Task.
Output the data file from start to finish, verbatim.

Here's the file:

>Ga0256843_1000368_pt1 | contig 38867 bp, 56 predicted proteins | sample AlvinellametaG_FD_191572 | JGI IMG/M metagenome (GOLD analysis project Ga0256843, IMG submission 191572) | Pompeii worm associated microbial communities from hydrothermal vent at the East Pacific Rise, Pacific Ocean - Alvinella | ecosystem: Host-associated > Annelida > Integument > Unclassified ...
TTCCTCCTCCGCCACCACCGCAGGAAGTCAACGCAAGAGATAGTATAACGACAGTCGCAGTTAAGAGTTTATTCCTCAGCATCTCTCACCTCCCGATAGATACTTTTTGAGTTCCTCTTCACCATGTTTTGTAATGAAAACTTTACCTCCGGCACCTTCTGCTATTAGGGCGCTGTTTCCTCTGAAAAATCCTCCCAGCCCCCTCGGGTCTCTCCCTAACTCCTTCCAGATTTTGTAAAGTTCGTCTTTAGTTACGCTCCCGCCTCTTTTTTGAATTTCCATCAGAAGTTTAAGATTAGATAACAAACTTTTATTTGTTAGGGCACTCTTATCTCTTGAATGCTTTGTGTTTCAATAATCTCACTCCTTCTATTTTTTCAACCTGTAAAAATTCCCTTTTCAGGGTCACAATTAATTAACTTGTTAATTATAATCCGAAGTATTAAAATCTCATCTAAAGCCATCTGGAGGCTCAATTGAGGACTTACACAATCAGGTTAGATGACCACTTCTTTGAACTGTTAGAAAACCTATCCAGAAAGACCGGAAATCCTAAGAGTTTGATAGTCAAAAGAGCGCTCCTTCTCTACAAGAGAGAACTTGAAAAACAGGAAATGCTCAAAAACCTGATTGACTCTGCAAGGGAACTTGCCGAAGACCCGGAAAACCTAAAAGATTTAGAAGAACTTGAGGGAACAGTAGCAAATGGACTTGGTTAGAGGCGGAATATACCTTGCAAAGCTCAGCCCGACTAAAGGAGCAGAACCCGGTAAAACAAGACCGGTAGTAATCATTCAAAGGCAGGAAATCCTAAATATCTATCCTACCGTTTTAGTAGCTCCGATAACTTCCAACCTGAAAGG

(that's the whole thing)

>Ga0256843_1000368_pt1 | contig 38867 bp, 56 predicted proteins | sample AlvinellametaG_FD_191572 | JGI IMG/M metagenome (GOLD analysis project Ga0256843, IMG submission 191572) | Pompeii worm associated microbial communities from hydrothermal vent at the East Pacific Rise, Pacific Ocean - Alvinella | ecosystem: Host-associated > Annelida > Integument > Unclassified ...
TTCCTCCTCCGCCACCACCGCAGGAAGTCAACGCAAGAGATAGTATAACGACAGTCGCAGTTAAGAGTTTATTCCTCAGCATCTCTCACCTCCCGATAGATACTTTTTGAGTTCCTCTTCACCATGTTTTGTAATGAAAACTTTACCTCCGGCACCTTCTGCTATTAGGGCGCTGTTTCCTCTGAAAAATCCTCCCAGCCCCCTCGGGTCTCTCCCTAACTCCTTCCAGATTTTGTAAAGTTCGTCTTTAGTTACGCTCCCGCCTCTTTTTTGAATTTCCATCAGAAGTTTAAGATTAGATAACAAACTTTTATTTGTTAGGGCACTCTTATCTCTTGAATGCTTTGTGTTTCAATAATCTCACTCCTTCTATTTTTTCAACCTGTAAAAATTCCCTTTTCAGGGTCACAATTAATTAACTTGTTAATTATAATCCGAAGTATTAAAATCTCATCTAAAGCCATCTGGAGGCTCAATTGAGGACTTACACAATCAGGTTAGATGACCACTTCTTTGAACTGTTAGAAAACCTATCCAGAAAGACCGGAAATCCTAAGAGTTTGATAGTCAAAAGAGCGCTCCTTCTCTACAAGAGAGAACTTGAAAAACAGGAAATGCTCAAAAACCTGATTGACTCTGCAAGGGAACTTGCCGAAGACCCGGAAAACCTAAAAGATTTAGAAGAACTTGAGGGAACAGTAGCAAATGGACTTGGTTAGAGGCGGAATATACCTTGCAAAGCTCAGCCCGACTAAAGGAGCAGAACCCGGTAAAACAAGACCGGTAGTAATCATTCAAAGGCAGGAAATCCTAAATATCTATCCTACCGTTTTAGTAGCTCCGATAACTTCCAACCTGAAAGG